BOSOMS heave, hoop skirts flutter and britches swell in Charlie Stratton’s torrid tale of forbidden passion, based on Emile Zola’s scandalous 1867 novel, Therese Raquin.
For all the lustful glances and whimpering surrenders to carnal desire on-screen, audiences should remain unflustered.
The only thing In Secret is likely to arouse is an occasional snort of derision.
This is an artfully composed tableaux of sexual repression and murderous intent in which lovers conduct dangerous liaisons within ear-shot of relatives but are never overheard, and one woman condemns her entire gender to servitude by toiling over an embroidery bearing the motto, “Don’t make a sound. Keep quiet.”
When the film’s heroine dares to disobey this stitched directive and openly questions her spouse, he snaps petulantly, “I am the husband.
“I make the decisions. I am not asking you, I’m telling you.”
The film follows his lead and signposts every twist.
Nothing is left to nuance in Stratton’s overwrought screenplay and composer Gabriel Yared adopts a similarly heavy-handed approach with his score.
As a child, Therese (Lily Laight) is abandoned by her father (Matt Devere) in the care of a domineering aunt, Madame Raquin (Jessica Lange), and sickly cousin, Camille (Dimitrije Bogdanov).
The boy’s persistent coughing keeps Therese awake at night so, by the time she turns 21, Therese (now played by Elizabeth Olsen) is wearily devoted to Camille (Tom Felton) as a nursemaid.
Madame Raquin orchestrates a marriage between the cousins and the dysfunctional family transplants to Paris where Camille secures employment as a clerk and Therese serves behind the counter of Madame’s shop.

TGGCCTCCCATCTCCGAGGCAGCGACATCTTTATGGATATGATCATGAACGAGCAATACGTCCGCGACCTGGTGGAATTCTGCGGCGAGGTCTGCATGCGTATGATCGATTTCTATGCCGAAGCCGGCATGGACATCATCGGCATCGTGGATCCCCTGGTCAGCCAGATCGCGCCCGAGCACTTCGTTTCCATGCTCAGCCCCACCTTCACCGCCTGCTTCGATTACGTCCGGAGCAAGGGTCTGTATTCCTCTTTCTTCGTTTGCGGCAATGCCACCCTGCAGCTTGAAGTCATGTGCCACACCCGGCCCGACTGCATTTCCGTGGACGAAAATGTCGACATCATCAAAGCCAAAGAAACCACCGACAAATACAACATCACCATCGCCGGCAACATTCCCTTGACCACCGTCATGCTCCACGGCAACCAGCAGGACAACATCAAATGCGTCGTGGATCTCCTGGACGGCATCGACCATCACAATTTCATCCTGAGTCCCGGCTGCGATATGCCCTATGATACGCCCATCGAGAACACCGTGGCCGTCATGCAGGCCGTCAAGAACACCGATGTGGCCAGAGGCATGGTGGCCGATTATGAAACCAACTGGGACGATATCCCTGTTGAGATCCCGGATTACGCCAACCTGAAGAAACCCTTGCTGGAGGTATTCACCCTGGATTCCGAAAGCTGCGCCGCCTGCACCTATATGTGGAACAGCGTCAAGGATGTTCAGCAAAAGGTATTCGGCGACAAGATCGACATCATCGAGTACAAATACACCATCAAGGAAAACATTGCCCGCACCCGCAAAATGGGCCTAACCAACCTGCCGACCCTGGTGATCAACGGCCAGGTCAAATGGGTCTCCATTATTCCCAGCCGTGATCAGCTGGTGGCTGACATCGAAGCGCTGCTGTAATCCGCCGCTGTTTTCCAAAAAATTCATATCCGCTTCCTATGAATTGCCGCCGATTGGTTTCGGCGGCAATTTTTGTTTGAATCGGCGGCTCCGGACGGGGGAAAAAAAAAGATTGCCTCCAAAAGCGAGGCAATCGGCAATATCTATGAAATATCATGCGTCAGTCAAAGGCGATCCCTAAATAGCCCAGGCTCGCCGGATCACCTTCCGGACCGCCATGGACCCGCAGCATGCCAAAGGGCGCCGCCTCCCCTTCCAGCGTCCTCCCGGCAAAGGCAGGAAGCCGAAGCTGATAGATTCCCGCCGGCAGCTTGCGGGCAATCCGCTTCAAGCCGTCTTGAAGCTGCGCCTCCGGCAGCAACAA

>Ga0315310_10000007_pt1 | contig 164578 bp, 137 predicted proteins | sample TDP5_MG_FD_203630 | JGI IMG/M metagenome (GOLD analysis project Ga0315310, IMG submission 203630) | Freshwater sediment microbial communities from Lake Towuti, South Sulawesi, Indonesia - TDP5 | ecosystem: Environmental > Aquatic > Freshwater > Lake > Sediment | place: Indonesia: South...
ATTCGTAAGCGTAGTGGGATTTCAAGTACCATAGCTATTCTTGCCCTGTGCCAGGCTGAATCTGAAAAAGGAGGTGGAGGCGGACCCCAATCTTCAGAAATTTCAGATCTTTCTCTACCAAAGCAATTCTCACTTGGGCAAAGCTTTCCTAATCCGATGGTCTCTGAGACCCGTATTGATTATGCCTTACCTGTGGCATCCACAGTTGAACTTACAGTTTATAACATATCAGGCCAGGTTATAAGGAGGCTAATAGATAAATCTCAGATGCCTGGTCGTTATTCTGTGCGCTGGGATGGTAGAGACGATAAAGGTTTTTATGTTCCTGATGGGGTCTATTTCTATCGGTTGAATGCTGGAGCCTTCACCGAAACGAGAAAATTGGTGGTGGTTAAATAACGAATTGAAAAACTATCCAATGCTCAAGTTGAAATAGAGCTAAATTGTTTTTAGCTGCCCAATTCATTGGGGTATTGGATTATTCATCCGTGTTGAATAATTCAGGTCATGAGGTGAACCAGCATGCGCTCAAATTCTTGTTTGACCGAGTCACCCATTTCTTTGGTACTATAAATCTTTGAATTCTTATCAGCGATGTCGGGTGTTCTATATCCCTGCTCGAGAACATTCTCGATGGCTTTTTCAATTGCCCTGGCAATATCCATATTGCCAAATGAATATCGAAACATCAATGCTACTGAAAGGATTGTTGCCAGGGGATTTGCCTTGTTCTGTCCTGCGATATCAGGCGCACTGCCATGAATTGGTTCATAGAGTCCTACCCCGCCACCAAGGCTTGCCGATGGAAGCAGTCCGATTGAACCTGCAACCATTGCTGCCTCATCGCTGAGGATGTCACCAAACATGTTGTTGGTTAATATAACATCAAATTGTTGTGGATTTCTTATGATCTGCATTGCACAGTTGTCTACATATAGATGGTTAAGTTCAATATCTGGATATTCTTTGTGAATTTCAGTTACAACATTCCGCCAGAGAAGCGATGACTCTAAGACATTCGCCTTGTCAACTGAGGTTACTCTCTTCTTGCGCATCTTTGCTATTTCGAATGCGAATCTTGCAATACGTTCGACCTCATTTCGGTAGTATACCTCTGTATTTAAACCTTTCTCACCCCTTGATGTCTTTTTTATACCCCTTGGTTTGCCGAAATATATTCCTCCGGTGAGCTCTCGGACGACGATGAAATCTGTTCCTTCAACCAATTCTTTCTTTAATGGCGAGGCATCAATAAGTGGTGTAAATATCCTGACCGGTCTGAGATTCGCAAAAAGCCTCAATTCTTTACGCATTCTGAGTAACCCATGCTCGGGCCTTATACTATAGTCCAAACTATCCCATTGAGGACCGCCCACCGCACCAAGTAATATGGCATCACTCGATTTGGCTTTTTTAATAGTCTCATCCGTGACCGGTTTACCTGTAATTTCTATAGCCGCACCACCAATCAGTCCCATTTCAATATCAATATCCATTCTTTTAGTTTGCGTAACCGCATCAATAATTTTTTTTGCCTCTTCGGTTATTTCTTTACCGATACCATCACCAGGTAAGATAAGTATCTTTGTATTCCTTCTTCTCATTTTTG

By night, Therese sits primly by the window as Madame plays dominoes with her coterie, including police inspector Michaud (John Kavanagh), his son Olivier (Matt Lucas) and twittering daughter-in-law Suzanne (Shirley Henderson).
Out of the blue, Camille’s old friend Laurent (Oscar Isaac) visits the Raquins and ignites Therese’s dormant desires.
Sexual tension sparks an affair and Therese succumbs to her primal longings in a room above the shop.
As feelings intensify, Laurent suggests an afternoon boating expedition with Camille.
“People have accidents every day and sometimes they don’t come back,” he whispers conspiratorially.
In Secret piles a powder keg of destructive emotion beneath the lead characters, but when the time comes to light the fuse, we haven’t forged a strong connection to any of the morose protagonists.
Sexual chemistry between Olsen and Isaac barely simmers and Felton’s much abused husband is an insipid wimp.
Only Lange fully enters into the spirit of Zola’s source text, delivering a commanding performance that holds our attention, even when her grief-stricken harridan is recovering from a medical emergency that renders her mute. Lucas and Henderson provide fleeting comic relief to ensure some of our sniggers are intentional.
My rating 7/10
Check your local cinema for show times.